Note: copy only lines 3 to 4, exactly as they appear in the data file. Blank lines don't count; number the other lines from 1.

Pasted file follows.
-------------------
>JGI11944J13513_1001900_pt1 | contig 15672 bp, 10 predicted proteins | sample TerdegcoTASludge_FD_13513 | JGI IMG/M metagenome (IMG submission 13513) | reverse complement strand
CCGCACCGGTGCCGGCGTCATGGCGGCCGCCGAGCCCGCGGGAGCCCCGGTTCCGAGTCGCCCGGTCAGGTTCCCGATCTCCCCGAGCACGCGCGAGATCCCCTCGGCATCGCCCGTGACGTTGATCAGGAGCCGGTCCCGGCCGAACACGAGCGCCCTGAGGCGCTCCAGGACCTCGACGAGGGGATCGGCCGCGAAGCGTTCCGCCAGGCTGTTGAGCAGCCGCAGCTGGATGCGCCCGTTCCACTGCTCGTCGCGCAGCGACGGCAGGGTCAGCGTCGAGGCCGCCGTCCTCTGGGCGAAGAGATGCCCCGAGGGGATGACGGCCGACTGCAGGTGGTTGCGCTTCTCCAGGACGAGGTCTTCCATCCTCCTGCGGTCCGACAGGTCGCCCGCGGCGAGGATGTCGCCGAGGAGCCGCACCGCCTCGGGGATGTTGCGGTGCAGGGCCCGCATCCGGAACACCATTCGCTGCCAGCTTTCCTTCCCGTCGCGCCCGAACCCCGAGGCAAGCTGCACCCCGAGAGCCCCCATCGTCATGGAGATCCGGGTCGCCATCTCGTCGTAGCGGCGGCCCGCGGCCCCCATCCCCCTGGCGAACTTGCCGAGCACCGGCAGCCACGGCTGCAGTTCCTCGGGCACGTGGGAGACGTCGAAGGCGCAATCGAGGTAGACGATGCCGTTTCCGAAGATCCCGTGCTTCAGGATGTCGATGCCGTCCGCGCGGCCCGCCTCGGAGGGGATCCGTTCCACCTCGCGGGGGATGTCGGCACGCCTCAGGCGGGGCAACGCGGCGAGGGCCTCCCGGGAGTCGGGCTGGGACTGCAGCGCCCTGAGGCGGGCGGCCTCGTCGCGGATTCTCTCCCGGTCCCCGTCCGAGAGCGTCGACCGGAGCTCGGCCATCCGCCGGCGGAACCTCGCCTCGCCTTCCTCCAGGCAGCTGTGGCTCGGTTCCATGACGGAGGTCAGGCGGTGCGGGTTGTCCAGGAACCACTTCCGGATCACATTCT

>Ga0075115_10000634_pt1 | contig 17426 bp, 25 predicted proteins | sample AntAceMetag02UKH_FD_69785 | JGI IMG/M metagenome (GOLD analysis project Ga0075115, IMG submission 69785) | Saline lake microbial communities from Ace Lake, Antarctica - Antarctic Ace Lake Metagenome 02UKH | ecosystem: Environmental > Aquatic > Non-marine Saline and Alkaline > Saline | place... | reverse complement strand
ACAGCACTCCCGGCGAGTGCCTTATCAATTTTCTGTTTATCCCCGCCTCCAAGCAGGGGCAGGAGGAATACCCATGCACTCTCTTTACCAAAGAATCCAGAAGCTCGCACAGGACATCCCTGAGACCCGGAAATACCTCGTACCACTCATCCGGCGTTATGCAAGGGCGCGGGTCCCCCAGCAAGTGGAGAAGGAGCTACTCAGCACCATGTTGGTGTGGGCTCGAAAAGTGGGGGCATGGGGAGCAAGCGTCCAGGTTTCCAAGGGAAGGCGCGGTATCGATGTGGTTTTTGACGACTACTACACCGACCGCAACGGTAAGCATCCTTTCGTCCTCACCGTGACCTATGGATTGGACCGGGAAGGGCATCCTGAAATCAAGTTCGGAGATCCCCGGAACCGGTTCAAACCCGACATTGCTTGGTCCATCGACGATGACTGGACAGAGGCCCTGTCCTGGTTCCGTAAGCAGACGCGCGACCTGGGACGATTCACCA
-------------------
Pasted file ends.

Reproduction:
>Ga0075115_10000634_pt1 | contig 17426 bp, 25 predicted proteins | sample AntAceMetag02UKH_FD_69785 | JGI IMG/M metagenome (GOLD analysis project Ga0075115, IMG submission 69785) | Saline lake microbial communities from Ace Lake, Antarctica - Antarctic Ace Lake Metagenome 02UKH | ecosystem: Environmental > Aquatic > Non-marine Saline and Alkaline > Saline | place... | reverse complement strand
ACAGCACTCCCGGCGAGTGCCTTATCAATTTTCTGTTTATCCCCGCCTCCAAGCAGGGGCAGGAGGAATACCCATGCACTCTCTTTACCAAAGAATCCAGAAGCTCGCACAGGACATCCCTGAGACCCGGAAATACCTCGTACCACTCATCCGGCGTTATGCAAGGGCGCGGGTCCCCCAGCAAGTGGAGAAGGAGCTACTCAGCACCATGTTGGTGTGGGCTCGAAAAGTGGGGGCATGGGGAGCAAGCGTCCAGGTTTCCAAGGGAAGGCGCGGTATCGATGTGGTTTTTGACGACTACTACACCGACCGCAACGGTAAGCATCCTTTCGTCCTCACCGTGACCTATGGATTGGACCGGGAAGGGCATCCTGAAATCAAGTTCGGAGATCCCCGGAACCGGTTCAAACCCGACATTGCTTGGTCCATCGACGATGACTGGACAGAGGCCCTGTCCTGGTTCCGTAAGCAGACGCGCGACCTGGGACGATTCACCA